When I came across Menstrupedia and the different articles focusing upon the hush-hush topic of periods, it gave me sheer happiness, for it is heartening to know how people from different walks of life are trying their best to bring about a change in fighting taboos and by writing about a topic that has been kept under wraps since time immemorial. Here is my small write-up (please excuse my laziness) on the transformation that had taken place in me during my girlhood years. I take this opportunity to thank my school Loreto Convent, Entally, Kolkata, for providing proper guidance during the oft challenging years of adolescence. Yes, we all hated the days of strict discipline, long skirts, short nails and two ponytails and could not wait to just get away from our days of Convent education. But only with time did we realize how wrong we actually were. From values and morals to the understanding of the tabooed topic of periods – all of it were instilled in us by our facilitators in school.

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It was during grades 6 and 7 that we were shown special screenings organized by Procter and Gamble – Johnson and Johnson about periods. Some of us had already stepped into puberty, while others were completely ignorant of the topic at hand. With time, I have realized how lucky many of us were to get introduced to the topic beforehand and not panic on seeing blood in our pants and skirts and therefore not concluding that we were dying. We were guided in the proper manner and the screenings usually helped us understand the changes that our bodies underwent, especially by the clarification of basic concepts and questions regarding the same. The usage of sanitary napkins was also demonstrated to us. I still remember the booklet we were given, which was titled ‘My Diary of Secrets’ and contained answers to basic questions along with introductory descriptions on various issues related to periods. These questions were instrumental in breaking down the misconceptions that usually accompany periods in the initial years of puberty. Questions like, ‘Can I sit beside a boy during periods?’, and ‘Can I kiss my father or brother during those days?’ did help us understand that those days were just as normal as the other days when we were not bleeding. It was indeed immensely helpful in understanding the changes the early years of our girlhood days were filled with and helped us gracefully blossom from girls into ladies. I did not have the opportunity before this to thank Procter and Gamble – Johnson and Johnson for conducting such screenings organized in Indian schools and it is only after the passage of time that I have realized how helpful these screenings were in helping me accept the fact that I was as normal as any other woman I knew. Most importantly, even though it is after all these years, I would like to thank my school and my teachers for guiding us in the best possible way in welcoming these changes and preventing us from embracing the taboos surrounding the subject.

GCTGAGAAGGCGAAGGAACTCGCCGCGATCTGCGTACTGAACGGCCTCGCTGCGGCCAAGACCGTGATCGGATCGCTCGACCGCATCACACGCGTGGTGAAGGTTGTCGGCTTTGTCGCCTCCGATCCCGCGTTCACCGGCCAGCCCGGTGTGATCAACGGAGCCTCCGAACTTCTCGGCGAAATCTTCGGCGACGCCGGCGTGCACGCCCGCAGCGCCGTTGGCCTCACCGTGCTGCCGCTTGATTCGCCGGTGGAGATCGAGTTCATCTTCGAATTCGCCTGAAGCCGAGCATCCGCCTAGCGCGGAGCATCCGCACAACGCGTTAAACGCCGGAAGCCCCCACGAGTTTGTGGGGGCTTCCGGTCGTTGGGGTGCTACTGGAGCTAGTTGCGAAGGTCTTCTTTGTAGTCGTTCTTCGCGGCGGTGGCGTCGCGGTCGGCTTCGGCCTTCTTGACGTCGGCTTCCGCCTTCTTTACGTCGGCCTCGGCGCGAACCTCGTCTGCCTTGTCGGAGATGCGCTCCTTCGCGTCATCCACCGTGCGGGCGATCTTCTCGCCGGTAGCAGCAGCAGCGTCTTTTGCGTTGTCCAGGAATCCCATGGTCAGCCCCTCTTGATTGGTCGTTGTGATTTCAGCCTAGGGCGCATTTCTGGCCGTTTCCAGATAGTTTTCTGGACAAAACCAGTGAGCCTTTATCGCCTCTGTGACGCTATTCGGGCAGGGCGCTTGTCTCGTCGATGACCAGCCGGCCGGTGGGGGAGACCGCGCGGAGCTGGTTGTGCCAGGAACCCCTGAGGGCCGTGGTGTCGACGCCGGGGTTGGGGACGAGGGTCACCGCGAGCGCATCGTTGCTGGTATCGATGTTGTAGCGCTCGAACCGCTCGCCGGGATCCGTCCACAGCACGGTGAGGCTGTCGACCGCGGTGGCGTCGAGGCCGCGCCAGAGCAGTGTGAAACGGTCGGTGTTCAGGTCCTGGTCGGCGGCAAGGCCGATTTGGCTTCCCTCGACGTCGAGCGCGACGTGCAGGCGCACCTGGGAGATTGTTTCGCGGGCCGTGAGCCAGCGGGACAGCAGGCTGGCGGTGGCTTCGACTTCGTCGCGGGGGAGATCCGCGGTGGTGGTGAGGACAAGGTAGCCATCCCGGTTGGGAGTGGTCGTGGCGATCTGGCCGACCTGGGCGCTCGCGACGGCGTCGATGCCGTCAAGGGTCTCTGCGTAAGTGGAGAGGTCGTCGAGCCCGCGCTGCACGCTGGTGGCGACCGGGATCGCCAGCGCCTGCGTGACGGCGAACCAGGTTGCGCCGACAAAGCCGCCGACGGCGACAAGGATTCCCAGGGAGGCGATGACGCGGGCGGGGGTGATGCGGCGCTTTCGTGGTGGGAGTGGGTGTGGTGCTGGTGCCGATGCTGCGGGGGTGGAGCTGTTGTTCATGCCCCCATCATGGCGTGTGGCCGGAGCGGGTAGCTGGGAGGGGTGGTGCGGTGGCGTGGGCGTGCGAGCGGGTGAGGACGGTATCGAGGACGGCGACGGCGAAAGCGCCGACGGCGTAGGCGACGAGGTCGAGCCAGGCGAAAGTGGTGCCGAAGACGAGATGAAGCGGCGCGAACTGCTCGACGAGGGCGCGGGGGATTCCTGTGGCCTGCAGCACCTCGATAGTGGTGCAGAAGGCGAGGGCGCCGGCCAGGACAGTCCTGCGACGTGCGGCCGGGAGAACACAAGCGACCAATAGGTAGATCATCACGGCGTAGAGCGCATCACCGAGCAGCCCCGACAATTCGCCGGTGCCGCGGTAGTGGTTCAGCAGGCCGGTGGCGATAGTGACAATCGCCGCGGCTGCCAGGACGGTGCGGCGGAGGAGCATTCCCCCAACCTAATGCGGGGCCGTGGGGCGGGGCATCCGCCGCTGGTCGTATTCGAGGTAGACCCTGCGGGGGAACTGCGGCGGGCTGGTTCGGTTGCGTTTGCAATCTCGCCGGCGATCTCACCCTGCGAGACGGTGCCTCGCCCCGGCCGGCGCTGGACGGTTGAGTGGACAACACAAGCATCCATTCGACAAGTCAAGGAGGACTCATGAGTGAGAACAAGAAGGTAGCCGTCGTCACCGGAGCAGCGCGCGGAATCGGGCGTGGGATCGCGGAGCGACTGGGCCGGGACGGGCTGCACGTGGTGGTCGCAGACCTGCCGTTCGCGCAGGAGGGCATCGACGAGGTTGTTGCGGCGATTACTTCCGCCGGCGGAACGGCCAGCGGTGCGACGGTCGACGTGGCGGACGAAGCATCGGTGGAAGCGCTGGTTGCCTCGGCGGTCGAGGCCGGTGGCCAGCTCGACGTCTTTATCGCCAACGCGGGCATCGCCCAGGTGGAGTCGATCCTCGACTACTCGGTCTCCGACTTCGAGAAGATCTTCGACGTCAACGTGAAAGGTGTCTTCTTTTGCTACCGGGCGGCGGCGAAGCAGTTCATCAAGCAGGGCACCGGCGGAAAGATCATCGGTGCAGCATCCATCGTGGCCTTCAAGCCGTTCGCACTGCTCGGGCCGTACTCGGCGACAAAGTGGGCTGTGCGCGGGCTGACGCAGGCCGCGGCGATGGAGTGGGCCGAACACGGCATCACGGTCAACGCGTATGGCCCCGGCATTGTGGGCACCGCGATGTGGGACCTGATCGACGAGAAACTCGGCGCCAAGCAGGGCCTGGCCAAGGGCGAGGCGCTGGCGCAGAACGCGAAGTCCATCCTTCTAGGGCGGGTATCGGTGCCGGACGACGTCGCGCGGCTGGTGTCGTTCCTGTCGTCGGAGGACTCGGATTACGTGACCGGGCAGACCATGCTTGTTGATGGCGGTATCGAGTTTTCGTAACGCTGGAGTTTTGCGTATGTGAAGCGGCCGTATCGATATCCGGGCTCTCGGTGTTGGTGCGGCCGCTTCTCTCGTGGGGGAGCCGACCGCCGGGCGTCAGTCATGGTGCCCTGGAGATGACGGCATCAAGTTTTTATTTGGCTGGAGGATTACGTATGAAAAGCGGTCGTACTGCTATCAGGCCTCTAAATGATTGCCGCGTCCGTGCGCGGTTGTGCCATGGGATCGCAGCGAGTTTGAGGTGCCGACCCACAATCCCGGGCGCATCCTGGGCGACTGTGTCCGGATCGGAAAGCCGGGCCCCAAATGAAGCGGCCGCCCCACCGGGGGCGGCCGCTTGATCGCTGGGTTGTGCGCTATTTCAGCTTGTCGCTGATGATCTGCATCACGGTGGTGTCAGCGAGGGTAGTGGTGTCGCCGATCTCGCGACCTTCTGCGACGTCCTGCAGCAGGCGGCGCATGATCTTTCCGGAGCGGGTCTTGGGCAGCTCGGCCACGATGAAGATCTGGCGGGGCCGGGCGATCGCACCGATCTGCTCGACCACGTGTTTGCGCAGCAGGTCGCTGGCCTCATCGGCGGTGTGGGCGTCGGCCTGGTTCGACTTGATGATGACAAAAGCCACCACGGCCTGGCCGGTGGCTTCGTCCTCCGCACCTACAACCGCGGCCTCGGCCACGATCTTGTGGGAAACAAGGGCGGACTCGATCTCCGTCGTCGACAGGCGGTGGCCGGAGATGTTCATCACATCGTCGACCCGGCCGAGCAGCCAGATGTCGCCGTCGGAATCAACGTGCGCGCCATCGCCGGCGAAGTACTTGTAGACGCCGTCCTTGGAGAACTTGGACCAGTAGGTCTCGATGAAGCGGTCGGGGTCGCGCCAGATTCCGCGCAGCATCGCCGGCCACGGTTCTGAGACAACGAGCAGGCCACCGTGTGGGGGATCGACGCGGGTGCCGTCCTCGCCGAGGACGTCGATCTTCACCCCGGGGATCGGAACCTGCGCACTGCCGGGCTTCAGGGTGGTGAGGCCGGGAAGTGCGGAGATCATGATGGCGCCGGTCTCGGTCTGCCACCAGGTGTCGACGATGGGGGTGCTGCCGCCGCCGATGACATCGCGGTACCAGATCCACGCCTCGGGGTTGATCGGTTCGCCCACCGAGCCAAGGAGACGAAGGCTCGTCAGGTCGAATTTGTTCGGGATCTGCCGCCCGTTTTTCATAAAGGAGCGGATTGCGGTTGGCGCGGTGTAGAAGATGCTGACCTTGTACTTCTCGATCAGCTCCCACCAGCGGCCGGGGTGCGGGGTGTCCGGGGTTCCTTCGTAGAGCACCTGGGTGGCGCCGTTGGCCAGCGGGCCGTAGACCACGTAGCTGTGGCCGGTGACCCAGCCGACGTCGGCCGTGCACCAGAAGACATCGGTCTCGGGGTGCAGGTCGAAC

I remember how a female friend of mine had shared a not-so-pleasant experience that she had faced during her schooling days. She was from a co-educational school, and such screenings were organized in her school as well, where only girls were allowed to view them, while boys were not permitted to do so. The next day, she tells me, she was badgered with curious questions by her male friends, and all she could come up with was an excuse about how the entire screening was about a beauty product and nothing else. I think that I would be safe to assume that many of my friends who studied in co-educational schools have certainly encountered such experiences. This illustrated how the topic was and still is being kept a secret – one that belongs only to girls, right from the early years of their schooling. I do hope however, that such screenings are still organized in different schools, for they are nevertheless very instrumental in doing away with the fear and panic that usually marks the beginning of the menstrual cycle in a girl’s life.
I congratulate the Menstrupedia team for their great mission of bringing changes in the lives of not only women but in the lives of men as well. Let not menstruation chain young girls; let proper education about the topic give them new wings to fly confidently into a better tomorrow. Into a tomorrow when taboos will not be thought of – a tomorrow that will break beyond the barriers and the borders of menstrual taboos, myths and all those unhealthy practices that are related to menstruation.

Author:  Sudeshna Raychaudhuri

Sudeshna is an English major from Presidency college, Kolkata, and have completed an M.Phil in Comparative Literature from Jadavpur University, Kolkata. She loves  reading, writing, painting, spending time with her loved ones and pursuing laziness as a habit.

Editor: Divya Rosaline

Menstrupedia Comic Book helps young girls learn about menstruation easily in a fun way! Read it for FREE here

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